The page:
The country’s exports to Greece showed an increase of 13.9% in the twelve months of 2022, reaching €121 million (€106.3 million in 2021). Exports (domestic and re-exports) of Cypriot products to Greece for the 12 months of 2022 increased by 14.1%, reaching €297 million (€260 million in 2021), once again making Greece the main European sending country of products for 2022. Also, the imports of Greek products in Cyprus for the same period (Jan.-Dec. 2022) soared to €2.64 billion, i.e. an increase of 27.2% compared to the corresponding period of the previous year (Jan. – Dec. 2021: €2.08 billion). In the first months of 2023, there does not seem to be any abatement of this trend.
What are the biggest advantages of Greek f&b products in your market?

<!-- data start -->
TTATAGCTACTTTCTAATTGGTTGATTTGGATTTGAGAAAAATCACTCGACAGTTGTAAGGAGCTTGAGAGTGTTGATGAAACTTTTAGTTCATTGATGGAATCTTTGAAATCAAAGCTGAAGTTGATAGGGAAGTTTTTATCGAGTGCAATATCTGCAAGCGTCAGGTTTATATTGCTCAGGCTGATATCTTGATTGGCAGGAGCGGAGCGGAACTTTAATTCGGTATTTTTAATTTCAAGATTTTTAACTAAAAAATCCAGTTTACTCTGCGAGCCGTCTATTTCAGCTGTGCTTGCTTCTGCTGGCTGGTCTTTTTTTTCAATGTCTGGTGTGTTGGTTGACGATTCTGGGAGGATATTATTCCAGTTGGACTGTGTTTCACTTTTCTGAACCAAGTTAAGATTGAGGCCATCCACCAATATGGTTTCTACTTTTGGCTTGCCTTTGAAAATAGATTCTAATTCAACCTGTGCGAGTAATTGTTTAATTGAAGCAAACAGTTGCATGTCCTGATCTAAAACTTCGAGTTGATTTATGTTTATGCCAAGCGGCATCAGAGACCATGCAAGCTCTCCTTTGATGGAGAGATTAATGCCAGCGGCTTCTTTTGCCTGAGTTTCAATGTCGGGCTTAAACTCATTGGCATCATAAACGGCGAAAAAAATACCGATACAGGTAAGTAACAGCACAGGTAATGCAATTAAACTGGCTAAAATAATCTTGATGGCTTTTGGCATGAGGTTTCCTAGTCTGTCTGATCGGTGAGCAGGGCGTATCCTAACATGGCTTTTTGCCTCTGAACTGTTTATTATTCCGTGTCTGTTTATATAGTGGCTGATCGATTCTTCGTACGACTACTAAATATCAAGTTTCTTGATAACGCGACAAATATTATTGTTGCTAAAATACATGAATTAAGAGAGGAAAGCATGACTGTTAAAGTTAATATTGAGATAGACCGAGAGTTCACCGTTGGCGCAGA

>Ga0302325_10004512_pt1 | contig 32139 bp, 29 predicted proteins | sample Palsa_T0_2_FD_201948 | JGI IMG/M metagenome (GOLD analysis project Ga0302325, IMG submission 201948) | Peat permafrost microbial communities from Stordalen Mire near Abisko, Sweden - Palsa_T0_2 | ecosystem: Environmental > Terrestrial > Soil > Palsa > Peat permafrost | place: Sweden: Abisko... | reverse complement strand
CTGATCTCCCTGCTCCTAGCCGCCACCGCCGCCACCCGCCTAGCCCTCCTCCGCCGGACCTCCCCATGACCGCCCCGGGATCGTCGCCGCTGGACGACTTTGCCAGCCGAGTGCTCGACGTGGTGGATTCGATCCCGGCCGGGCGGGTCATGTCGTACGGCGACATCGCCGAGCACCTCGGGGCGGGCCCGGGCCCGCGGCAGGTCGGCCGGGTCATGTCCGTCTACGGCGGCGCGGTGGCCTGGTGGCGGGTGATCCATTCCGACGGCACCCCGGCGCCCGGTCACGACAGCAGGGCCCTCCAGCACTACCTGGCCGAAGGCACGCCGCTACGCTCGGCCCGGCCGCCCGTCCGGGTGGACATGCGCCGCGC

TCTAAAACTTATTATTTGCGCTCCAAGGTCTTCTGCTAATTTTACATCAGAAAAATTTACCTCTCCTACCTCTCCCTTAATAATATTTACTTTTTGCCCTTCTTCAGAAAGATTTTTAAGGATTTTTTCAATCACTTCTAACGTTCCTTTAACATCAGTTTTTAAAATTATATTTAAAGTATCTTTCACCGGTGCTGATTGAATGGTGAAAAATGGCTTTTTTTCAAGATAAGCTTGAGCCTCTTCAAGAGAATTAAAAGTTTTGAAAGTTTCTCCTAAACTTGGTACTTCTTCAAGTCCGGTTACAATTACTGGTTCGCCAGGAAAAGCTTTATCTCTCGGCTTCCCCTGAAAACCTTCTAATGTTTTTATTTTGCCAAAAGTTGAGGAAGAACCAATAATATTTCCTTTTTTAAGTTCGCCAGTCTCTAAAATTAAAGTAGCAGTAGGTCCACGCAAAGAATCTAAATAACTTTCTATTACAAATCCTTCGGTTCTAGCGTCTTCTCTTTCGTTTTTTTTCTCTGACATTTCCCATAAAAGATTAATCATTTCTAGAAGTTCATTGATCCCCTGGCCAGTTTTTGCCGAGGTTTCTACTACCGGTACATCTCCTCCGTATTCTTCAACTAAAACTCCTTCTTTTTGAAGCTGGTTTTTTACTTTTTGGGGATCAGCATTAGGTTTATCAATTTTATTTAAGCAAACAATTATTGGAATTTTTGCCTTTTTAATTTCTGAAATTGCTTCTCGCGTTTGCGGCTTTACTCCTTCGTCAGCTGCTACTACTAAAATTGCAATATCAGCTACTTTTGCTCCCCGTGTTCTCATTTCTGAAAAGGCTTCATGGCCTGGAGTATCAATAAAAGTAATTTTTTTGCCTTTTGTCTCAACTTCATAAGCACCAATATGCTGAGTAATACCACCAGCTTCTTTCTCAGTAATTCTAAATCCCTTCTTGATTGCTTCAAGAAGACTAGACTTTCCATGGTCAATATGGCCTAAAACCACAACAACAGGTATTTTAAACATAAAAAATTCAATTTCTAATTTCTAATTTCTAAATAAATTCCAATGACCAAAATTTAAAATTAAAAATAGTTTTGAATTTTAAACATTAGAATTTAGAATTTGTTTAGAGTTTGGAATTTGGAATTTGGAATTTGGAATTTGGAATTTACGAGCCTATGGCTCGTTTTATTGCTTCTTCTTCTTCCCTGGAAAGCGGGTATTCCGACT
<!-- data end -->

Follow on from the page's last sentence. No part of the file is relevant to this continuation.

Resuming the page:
From the mapping of Greek exports it is obvious that Greece has an export advantage based on products of the primary production sector, therefore, in principle, this is the sector where Greek exporters should focus their efforts on. Cyprus, being an EU country (freedom of trade, duty-free products, common phytosanitary and sanitary requirements) with a high living standard, is inhabited by Greek-Cypriots, in its overwhelming majority in the areas controlled by the Cypriot Government, but it also has communities of legally settled foreigners who amount to a total of approximately 14%-15% of the legal population (retirees from the United Kingdom, Russians, Lebanese, Israelis and recently also Ukrainians), who reside in Cyprus.